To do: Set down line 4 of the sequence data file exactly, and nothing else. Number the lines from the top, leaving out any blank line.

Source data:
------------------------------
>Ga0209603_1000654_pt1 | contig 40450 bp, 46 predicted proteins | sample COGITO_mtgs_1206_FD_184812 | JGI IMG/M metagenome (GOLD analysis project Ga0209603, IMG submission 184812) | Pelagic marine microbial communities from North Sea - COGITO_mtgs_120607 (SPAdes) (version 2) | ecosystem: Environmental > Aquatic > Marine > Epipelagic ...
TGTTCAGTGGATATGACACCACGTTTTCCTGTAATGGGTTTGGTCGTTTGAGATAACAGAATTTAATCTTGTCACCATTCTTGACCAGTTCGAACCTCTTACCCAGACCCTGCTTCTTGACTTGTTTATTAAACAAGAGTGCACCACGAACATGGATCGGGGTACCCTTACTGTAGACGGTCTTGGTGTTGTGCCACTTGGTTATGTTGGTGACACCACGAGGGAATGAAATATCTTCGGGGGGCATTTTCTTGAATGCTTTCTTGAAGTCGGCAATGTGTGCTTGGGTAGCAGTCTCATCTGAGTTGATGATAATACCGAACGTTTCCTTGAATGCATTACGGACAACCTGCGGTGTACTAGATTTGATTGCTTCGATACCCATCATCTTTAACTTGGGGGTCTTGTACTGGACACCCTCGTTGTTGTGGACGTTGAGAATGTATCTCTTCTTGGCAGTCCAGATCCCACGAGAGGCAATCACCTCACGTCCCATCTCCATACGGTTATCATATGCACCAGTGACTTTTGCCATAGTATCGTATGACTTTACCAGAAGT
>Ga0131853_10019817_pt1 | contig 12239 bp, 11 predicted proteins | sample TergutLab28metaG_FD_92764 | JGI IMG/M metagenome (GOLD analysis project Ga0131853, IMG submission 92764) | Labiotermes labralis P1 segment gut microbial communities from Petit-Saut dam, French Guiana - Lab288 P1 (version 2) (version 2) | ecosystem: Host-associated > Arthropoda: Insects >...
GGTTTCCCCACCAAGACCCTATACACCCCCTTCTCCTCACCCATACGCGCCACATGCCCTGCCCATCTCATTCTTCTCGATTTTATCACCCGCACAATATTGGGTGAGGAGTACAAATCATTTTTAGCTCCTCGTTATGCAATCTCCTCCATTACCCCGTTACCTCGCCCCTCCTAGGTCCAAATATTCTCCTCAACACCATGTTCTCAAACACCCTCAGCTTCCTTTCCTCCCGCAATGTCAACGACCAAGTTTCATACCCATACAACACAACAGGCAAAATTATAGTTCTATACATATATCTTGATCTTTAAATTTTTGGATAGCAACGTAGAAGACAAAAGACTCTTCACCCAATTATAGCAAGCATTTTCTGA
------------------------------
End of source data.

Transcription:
GGTTTCCCCACCAAGACCCTATACACCCCCTTCTCCTCACCCATACGCGCCACATGCCCTGCCCATCTCATTCTTCTCGATTTTATCACCCGCACAATATTGGGTGAGGAGTACAAATCATTTTTAGCTCCTCGTTATGCAATCTCCTCCATTACCCCGTTACCTCGCCCCTCCTAGGTCCAAATATTCTCCTCAACACCATGTTCTCAAACACCCTCAGCTTCCTTTCCTCCCGCAATGTCAACGACCAAGTTTCATACCCATACAACACAACAGGCAAAATTATAGTTCTATACATATATCTTGATCTTTAAATTTTTGGATAGCAACGTAGAAGACAAAAGACTCTTCACCCAATTATAGCAAGCATTTTCTGA